The New York Rangers made Derek Stepan their third highest-paid player on Monday and, to hear GM Jeff Gorton explain it, a major reason why was Stepan’s ability to perform under pressure.
“[You] want players who can play big in the big moments on the biggest stage — and there is no bigger stage than New York City,” Gorton said, per Blueshirts United. “Derek has proven he can do that.”
It’s a telling statement for a team in the midst of a Stanley Cup window.
Having been to the Final in 2014 and Game 7 of the Eastern Conference Final last season, the Rangers are clearly in win-now mode; Stepan has been a major part of that, and will continue to be moving forward.
The only difference now?
He’s got a contract to live up to.
The 25-year-old more than doubled his annual average value — from $3.075M to $6.5M — and, as mentioned above, trails only Rick Nash and Henrik Lundqvist in terms of New York’s highest cap hits. Gorton said Stepan was rewarded for “success he’s had, the leadership qualities he has,” adding the Rangers identified him as “one of the guys we want to build around.”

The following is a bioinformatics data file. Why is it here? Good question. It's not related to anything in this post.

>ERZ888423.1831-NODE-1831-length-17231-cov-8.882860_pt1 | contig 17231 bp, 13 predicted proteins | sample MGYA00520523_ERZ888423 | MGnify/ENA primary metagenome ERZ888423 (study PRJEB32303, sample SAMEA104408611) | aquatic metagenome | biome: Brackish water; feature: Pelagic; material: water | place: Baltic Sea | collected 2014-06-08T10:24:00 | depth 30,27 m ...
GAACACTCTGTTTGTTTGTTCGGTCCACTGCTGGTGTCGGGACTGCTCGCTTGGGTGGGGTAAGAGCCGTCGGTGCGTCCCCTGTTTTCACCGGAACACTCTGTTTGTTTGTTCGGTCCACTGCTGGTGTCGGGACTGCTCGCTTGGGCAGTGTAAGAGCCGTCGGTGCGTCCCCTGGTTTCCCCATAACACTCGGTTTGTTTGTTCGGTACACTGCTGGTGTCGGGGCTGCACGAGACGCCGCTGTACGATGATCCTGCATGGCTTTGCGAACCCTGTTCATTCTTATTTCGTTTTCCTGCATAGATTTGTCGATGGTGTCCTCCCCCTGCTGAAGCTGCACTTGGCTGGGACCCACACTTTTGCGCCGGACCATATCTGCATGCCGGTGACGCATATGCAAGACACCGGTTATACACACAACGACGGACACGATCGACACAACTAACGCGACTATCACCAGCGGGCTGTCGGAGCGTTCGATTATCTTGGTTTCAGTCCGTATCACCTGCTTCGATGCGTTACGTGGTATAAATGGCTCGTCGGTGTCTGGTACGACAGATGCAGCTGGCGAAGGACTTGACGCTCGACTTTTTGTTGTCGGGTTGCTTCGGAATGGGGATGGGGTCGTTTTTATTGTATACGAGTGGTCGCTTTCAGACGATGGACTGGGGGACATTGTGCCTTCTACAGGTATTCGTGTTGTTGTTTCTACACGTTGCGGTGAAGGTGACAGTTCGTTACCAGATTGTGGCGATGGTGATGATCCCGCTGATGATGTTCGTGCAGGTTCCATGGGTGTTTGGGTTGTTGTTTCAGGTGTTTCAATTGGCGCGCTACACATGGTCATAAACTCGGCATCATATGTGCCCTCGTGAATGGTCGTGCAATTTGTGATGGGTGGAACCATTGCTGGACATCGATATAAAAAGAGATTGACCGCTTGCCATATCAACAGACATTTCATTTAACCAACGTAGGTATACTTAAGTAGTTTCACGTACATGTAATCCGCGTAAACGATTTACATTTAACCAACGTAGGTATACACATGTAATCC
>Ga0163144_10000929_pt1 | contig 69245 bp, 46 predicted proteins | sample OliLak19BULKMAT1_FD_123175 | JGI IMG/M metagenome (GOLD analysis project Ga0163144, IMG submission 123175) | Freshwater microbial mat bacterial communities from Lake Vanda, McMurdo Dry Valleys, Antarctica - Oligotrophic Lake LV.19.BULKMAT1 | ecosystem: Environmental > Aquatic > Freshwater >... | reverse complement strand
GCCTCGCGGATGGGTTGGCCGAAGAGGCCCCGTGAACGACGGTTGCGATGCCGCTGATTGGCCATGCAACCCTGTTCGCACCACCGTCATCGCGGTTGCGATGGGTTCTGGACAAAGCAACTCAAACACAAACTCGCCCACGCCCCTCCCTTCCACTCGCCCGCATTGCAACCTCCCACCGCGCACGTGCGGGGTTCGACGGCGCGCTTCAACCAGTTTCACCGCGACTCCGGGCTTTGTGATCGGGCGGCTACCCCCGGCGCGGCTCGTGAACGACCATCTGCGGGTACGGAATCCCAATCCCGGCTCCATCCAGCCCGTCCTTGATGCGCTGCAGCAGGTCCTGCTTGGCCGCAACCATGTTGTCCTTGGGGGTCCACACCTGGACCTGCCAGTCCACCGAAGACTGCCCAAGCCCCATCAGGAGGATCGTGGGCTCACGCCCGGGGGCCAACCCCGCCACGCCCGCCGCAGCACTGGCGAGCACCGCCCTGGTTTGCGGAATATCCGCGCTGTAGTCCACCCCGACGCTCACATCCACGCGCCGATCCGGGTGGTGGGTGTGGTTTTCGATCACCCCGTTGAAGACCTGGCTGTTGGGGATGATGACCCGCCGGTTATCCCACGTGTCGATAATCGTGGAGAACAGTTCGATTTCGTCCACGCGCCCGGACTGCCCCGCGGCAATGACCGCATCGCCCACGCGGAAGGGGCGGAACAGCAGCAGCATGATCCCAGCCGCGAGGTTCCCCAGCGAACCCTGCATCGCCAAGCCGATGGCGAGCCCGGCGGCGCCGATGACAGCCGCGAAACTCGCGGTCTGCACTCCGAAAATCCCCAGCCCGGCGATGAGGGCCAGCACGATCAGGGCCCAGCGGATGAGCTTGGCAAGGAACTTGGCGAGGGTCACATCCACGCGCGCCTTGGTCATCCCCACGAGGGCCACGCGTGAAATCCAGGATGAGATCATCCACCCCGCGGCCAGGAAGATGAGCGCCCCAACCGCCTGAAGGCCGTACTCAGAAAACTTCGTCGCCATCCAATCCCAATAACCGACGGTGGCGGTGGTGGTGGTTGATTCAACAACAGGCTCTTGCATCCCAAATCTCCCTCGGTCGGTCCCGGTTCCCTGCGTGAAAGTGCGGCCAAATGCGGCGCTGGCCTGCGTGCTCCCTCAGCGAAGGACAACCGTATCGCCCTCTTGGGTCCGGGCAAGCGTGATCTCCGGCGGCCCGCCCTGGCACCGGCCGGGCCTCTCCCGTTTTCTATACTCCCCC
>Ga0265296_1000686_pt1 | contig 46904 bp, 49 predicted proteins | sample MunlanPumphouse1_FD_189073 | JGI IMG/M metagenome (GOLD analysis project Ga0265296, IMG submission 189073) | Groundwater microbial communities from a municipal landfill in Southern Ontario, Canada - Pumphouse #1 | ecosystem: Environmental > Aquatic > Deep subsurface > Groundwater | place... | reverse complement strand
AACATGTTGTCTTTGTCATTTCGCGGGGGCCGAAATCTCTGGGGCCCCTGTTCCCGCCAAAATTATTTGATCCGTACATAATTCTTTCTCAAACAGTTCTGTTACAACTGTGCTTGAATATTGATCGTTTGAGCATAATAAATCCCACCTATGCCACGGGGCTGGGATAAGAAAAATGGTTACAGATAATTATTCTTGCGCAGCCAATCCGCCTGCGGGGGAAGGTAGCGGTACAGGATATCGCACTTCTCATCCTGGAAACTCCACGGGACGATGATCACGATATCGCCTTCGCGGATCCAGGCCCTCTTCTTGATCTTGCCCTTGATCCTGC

With this new contract, Stepan will receive an increase not just in dollars, but also responsibilities and pressure. He’s now getting paid like a true No. 1 center.
And to be fair, Stepan earned his pay bump. His 55 points in 68 games last season resulted in a 0.81 PPG average, on par with the likes of Jonathan Toews and Anze Kopitar. He also finished third on the team in scoring in each of the last two playoffs and, quite memorably, scored the OT winner in Game 7 of New York’s second-round victory over Washington in May:
The hope now, of course, is that the best of Stepan is yet to come. It’s easy to forget this is still a relatively young player; thanks to an early debut (at 20) and his durability (he’s played 362 of a possible 376 games), Stepan has a wealth of experience for someone that only turned 25 last month.
It’s something Gorton banked on by shelling out $39 million over the next six years.
“We’re really happy to get Derek locked up,” he explained. “It’s a really good thing for the Rangers and for Ranger fans.
“This is a 25-year-old player, who has played well for us already, and who now will play his prime years for us moving forward.”